Young Bruce Lee (a.k.a. Bruce Lee, My Brother), 2010.
Directed by Manfred Wong and Wai Man Yip.
Starring Aarif Rahman, Tony Leung Ka Fai, Christy Chung and Jin Auyeung.
A biopic exploring the early years of martial arts legend Bruce Lee.
There’s a great story about how Davey Boy Smith (aka The British Bulldog) got his name. Smith’s mother, still weary from giving birth, accidentally wrote her newborn son’s gender, “Boy”, as the middle name on his birth certificate. Young Bruce Lee opens with a similar mix-up. Bruce Lee has just been born, and his mother, tired and slightly delirious, murmurs the word “push” over and over, echoing her long gone doctor’s words of encouragement. When asked for the child’s name, the American nurse mishears “Push” as “Bruce”. His family and friends knew him as “Phoenix”, but he kept “Bruce” as a stage name. There’s a lot in a name. The Americanised “Bruce” sits snugly alongside the Eastern “Lee”. That juxtaposition was arguably what made him such an international star.
Young Bruce Lee is the story of Bruce Lee before this happened, opening with his birth and ending as he leaves for his first trip to America. Two of his surviving siblings introduce the film in a brief prologue, claiming theirs as the untold Bruce Lee story. One of them is Robert Lee, and it is his book, ‘Bruce Lee, My Brother’, on which the film is based.
There are three stages: baby Bruce (1941), youngster Bruce (1947) and teenager Bruce (1957). You need gaps about that size in biographical films. It lets you change the actors without too much fuss. Throughout he lives with his huge family in Hong Kong and maintains a group of close friends. It’s their exploits that the film follows, including a love triangle between Lee, his friend Kong and Kong’s girlfriend. He can get away with a lot, because he’s been a local film star since an early age, but he values his friendships more than anything else.
It’s remarkable how Americanised their lives were. They listen to Elvis, dance the ‘Cha-Cha’, watch Rebel Without a Cause and dress accordingly. It’s American Graffiti with a Chinese cast. Hong Kong was a portal to the West in these times, but their domestic film product had not yet broken through to the international market. This is what Lee wishes to achieve.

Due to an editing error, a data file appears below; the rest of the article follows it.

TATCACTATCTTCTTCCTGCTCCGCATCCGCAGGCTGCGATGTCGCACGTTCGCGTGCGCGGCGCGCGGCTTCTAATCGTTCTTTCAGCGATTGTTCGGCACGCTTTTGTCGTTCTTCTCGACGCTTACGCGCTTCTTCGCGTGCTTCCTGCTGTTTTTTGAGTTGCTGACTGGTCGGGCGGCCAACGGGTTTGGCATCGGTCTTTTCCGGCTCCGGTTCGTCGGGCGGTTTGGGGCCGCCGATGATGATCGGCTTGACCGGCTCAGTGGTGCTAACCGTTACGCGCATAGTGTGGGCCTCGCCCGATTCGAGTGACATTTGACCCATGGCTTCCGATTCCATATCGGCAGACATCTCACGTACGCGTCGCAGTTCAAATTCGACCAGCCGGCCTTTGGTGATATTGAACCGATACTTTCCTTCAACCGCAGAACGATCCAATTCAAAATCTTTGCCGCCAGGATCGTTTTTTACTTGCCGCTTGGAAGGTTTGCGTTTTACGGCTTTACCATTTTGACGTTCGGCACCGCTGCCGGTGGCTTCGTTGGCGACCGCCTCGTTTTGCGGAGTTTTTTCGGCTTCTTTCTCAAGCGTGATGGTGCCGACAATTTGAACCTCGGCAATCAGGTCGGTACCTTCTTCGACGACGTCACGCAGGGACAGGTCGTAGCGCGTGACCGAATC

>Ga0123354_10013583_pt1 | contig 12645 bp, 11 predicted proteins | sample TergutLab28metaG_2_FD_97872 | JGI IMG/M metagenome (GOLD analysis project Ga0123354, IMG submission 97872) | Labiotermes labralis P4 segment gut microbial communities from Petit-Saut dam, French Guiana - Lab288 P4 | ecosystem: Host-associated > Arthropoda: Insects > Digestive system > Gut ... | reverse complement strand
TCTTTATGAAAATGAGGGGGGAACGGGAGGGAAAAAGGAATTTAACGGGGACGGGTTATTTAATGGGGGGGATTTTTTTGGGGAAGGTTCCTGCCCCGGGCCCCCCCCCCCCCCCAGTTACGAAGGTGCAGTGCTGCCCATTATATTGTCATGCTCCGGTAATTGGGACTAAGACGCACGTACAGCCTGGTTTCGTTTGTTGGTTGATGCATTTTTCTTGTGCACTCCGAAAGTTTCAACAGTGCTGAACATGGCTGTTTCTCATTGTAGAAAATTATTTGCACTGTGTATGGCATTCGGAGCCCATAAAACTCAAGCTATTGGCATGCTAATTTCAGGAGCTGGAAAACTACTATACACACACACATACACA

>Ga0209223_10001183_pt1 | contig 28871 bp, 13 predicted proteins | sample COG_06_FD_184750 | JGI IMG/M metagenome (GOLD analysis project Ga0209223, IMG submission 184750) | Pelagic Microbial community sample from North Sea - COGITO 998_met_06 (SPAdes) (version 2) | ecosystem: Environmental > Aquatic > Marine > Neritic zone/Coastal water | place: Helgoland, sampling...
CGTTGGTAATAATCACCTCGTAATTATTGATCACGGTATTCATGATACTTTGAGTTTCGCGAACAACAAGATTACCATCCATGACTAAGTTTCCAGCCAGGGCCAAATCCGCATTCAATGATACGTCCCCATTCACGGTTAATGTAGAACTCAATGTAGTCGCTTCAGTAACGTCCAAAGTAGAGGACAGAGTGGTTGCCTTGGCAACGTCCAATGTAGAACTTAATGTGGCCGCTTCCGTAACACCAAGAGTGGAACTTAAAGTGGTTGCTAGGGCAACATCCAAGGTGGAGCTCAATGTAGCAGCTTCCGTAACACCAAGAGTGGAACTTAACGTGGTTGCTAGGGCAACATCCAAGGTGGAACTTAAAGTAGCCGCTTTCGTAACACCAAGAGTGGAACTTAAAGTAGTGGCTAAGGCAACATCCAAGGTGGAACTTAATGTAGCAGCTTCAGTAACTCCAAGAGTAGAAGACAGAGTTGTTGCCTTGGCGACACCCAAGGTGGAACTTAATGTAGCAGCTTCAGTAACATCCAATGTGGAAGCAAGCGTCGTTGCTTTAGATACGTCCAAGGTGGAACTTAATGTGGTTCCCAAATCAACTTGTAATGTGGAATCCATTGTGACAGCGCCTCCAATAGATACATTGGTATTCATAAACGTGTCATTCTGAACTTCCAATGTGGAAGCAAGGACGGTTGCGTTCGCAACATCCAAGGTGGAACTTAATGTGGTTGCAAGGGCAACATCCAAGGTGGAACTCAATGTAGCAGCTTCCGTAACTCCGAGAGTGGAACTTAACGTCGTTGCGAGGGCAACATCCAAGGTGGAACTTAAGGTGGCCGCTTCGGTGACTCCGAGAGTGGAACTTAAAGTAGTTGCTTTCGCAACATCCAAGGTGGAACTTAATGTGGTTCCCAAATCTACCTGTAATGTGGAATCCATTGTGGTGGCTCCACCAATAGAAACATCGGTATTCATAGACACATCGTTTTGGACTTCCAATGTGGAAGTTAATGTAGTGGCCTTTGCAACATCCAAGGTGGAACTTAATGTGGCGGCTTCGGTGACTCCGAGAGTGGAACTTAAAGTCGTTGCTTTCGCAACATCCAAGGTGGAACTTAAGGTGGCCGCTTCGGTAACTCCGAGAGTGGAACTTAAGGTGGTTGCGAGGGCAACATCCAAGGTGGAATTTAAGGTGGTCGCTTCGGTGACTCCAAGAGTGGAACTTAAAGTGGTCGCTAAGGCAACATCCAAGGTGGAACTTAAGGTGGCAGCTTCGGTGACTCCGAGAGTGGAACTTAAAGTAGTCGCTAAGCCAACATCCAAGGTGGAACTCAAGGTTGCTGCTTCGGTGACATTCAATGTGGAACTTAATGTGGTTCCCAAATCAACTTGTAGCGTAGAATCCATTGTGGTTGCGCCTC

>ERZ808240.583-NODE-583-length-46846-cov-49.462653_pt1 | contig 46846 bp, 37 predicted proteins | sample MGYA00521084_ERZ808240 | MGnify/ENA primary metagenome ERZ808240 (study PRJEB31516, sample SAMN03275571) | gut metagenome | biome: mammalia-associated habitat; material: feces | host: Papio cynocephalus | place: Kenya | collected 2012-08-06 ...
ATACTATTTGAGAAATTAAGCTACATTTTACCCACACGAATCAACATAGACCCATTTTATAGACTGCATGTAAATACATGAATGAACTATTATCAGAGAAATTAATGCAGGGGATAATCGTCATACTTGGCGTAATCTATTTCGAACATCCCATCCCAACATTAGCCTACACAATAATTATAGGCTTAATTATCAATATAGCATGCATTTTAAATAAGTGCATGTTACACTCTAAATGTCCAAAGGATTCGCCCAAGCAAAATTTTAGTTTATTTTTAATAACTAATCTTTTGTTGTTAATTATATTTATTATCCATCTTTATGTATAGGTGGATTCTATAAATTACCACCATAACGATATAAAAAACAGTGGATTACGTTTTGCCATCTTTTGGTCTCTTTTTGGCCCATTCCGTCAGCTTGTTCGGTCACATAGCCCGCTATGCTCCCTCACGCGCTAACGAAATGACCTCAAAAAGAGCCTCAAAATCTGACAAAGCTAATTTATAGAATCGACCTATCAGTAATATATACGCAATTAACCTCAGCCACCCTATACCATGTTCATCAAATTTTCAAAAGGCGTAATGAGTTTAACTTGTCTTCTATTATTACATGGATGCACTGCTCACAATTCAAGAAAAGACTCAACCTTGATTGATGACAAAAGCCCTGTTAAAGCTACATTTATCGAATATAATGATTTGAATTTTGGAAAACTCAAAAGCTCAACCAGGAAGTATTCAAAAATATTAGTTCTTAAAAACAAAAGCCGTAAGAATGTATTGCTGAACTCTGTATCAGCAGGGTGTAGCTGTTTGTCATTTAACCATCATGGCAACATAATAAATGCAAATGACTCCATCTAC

You wouldn’t really know it, though. People wonder through the narrative with no definitive goals, and thus few obstacles that could create dramatic tension. There are flashes in the love triangle, and in Lee’s feud with an American boxing champion, but they phase in and out with little or no build. Apart from the ending scenes, there isn’t anything particularly special about the film’s story. If Lee weren’t its subject, Young Bruce Lee could be accused of being about very ordinary affairs.
Thankfully, there’s a lot of joy to be had with Lee. It shows what an enduring pop culture figure he is. The yelps! I could listen to them all day. The film occasionally treats you to one with a zoom-in close-up. Shit’s old school. It has a lot of heart, too. There’s a big emphasis on Lee’s family, and their warmth to each other comes across very well.
It does have an odd, recurring stylistic device though, where there will be slow motion close-ups of quite mundane actions (a foot stepping forward, a hand being placed on a chair). It’s not like they’re contextually meaningless actions, just that slow motion should be used sparingly. It makes it all a bit melodramatic. The film could have probably shaved off about 10 minutes if they played them at normal speed.
For a film that introduces itself as the “untold Bruce Lee story”, by his brother and sister, you wouldn’t expect it to be so stylised. There’s the aforementioned flogging of the slow-mo close-up, a barely believable ‘Cha-Cha’ competition and quite a few stagey fight scenes. It makes you want to take the film like a Tequila slammer (with a pinch of salt and lots of alcohol). But then, just before the end credits, a series of actual photographs are shown alongside stills from the film. There’s Bruce Lee dressed in a dapper black suit and tie, triumphant with his younger brother after winning a ‘Cha-Cha’ competition. It’s a bit of a slap in the face, but it isn’t your fault for harbouring such cynicism – it’s the film’s. Why should it feel the need for melodrama and exaggeration when its source text is so rich? All it needs is a bit of toning down.
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